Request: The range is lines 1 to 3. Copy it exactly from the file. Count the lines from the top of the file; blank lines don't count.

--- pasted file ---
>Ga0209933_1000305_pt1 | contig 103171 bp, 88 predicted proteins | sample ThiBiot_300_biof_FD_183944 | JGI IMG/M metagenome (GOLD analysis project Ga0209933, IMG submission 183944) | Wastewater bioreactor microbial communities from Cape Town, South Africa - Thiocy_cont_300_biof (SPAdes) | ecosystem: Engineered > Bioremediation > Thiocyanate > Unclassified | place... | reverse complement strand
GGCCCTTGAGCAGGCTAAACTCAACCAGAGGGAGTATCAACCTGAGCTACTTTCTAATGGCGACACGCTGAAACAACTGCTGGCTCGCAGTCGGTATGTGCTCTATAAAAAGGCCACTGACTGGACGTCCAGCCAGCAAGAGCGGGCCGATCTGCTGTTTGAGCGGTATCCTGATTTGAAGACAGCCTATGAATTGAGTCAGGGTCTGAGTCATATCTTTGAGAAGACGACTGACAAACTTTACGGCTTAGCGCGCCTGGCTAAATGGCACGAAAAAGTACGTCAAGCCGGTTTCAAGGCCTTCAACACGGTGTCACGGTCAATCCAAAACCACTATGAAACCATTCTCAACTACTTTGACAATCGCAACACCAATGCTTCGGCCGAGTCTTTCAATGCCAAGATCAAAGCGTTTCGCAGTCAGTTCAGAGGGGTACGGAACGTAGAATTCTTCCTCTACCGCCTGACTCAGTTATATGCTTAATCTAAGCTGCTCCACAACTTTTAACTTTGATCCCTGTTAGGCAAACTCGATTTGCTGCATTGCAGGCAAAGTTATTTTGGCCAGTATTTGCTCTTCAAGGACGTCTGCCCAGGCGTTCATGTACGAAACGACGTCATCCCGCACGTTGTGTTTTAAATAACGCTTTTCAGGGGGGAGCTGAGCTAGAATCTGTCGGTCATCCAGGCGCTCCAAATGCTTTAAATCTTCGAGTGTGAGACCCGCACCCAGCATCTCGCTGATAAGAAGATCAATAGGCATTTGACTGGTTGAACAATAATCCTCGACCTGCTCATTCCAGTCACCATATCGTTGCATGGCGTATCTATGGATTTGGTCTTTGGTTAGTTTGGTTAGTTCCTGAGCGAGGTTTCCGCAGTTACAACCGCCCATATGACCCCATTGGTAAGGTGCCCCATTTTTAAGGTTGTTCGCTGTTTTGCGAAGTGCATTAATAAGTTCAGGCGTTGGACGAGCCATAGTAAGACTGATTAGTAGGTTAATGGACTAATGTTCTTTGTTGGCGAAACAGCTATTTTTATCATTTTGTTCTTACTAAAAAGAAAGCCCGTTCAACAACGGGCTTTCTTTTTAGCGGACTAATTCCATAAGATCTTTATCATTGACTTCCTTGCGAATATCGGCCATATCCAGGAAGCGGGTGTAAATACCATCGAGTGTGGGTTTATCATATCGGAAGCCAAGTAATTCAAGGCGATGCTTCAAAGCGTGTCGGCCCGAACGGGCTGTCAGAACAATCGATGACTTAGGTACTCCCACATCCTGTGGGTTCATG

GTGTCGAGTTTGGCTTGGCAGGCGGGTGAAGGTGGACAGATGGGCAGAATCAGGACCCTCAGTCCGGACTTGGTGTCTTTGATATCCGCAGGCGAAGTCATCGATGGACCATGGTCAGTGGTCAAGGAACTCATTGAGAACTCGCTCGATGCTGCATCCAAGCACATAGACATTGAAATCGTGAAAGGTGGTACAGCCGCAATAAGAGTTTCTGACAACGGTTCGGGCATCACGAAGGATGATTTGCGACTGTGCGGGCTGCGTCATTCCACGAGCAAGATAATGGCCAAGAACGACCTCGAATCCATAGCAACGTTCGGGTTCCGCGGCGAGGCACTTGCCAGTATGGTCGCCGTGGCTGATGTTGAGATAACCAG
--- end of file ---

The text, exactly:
>Ga0209933_1000305_pt1 | contig 103171 bp, 88 predicted proteins | sample ThiBiot_300_biof_FD_183944 | JGI IMG/M metagenome (GOLD analysis project Ga0209933, IMG submission 183944) | Wastewater bioreactor microbial communities from Cape Town, South Africa - Thiocy_cont_300_biof (SPAdes) | ecosystem: Engineered > Bioremediation > Thiocyanate > Unclassified | place... | reverse complement strand
GGCCCTTGAGCAGGCTAAACTCAACCAGAGGGAGTATCAACCTGAGCTACTTTCTAATGGCGACACGCTGAAACAACTGCTGGCTCGCAGTCGGTATGTGCTCTATAAAAAGGCCACTGACTGGACGTCCAGCCAGCAAGAGCGGGCCGATCTGCTGTTTGAGCGGTATCCTGATTTGAAGACAGCCTATGAATTGAGTCAGGGTCTGAGTCATATCTTTGAGAAGACGACTGACAAACTTTACGGCTTAGCGCGCCTGGCTAAATGGCACGAAAAAGTACGTCAAGCCGGTTTCAAGGCCTTCAACACGGTGTCACGGTCAATCCAAAACCACTATGAAACCATTCTCAACTACTTTGACAATCGCAACACCAATGCTTCGGCCGAGTCTTTCAATGCCAAGATCAAAGCGTTTCGCAGTCAGTTCAGAGGGGTACGGAACGTAGAATTCTTCCTCTACCGCCTGACTCAGTTATATGCTTAATCTAAGCTGCTCCACAACTTTTAACTTTGATCCCTGTTAGGCAAACTCGATTTGCTGCATTGCAGGCAAAGTTATTTTGGCCAGTATTTGCTCTTCAAGGACGTCTGCCCAGGCGTTCATGTACGAAACGACGTCATCCCGCACGTTGTGTTTTAAATAACGCTTTTCAGGGGGGAGCTGAGCTAGAATCTGTCGGTCATCCAGGCGCTCCAAATGCTTTAAATCTTCGAGTGTGAGACCCGCACCCAGCATCTCGCTGATAAGAAGATCAATAGGCATTTGACTGGTTGAACAATAATCCTCGACCTGCTCATTCCAGTCACCATATCGTTGCATGGCGTATCTATGGATTTGGTCTTTGGTTAGTTTGGTTAGTTCCTGAGCGAGGTTTCCGCAGTTACAACCGCCCATATGACCCCATTGGTAAGGTGCCCCATTTTTAAGGTTGTTCGCTGTTTTGCGAAGTGCATTAATAAGTTCAGGCGTTGGACGAGCCATAGTAAGACTGATTAGTAGGTTAATGGACTAATGTTCTTTGTTGGCGAAACAGCTATTTTTATCATTTTGTTCTTACTAAAAAGAAAGCCCGTTCAACAACGGGCTTTCTTTTTAGCGGACTAATTCCATAAGATCTTTATCATTGACTTCCTTGCGAATATCGGCCATATCCAGGAAGCGGGTGTAAATACCATCGAGTGTGGGTTTATCATATCGGAAGCCAAGTAATTCAAGGCGATGCTTCAAAGCGTGTCGGCCCGAACGGGCTGTCAGAACAATCGATGACTTAGGTACTCCCACATCCTGTGGGTTCATG

GTGTCGAGTTTGGCTTGGCAGGCGGGTGAAGGTGGACAGATGGGCAGAATCAGGACCCTCAGTCCGGACTTGGTGTCTTTGATATCCGCAGGCGAAGTCATCGATGGACCATGGTCAGTGGTCAAGGAACTCATTGAGAACTCGCTCGATGCTGCATCCAAGCACATAGACATTGAAATCGTGAAAGGTGGTACAGCCGCAATAAGAGTTTCTGACAACGGTTCGGGCATCACGAAGGATGATTTGCGACTGTGCGGGCTGCGTCATTCCACGAGCAAGATAATGGCCAAGAACGACCTCGAATCCATAGCAACGTTCGGGTTCCGCGGCGAGGCACTTGCCAGTATGGTCGCCGTGGCTGATGTTGAGATAACCAG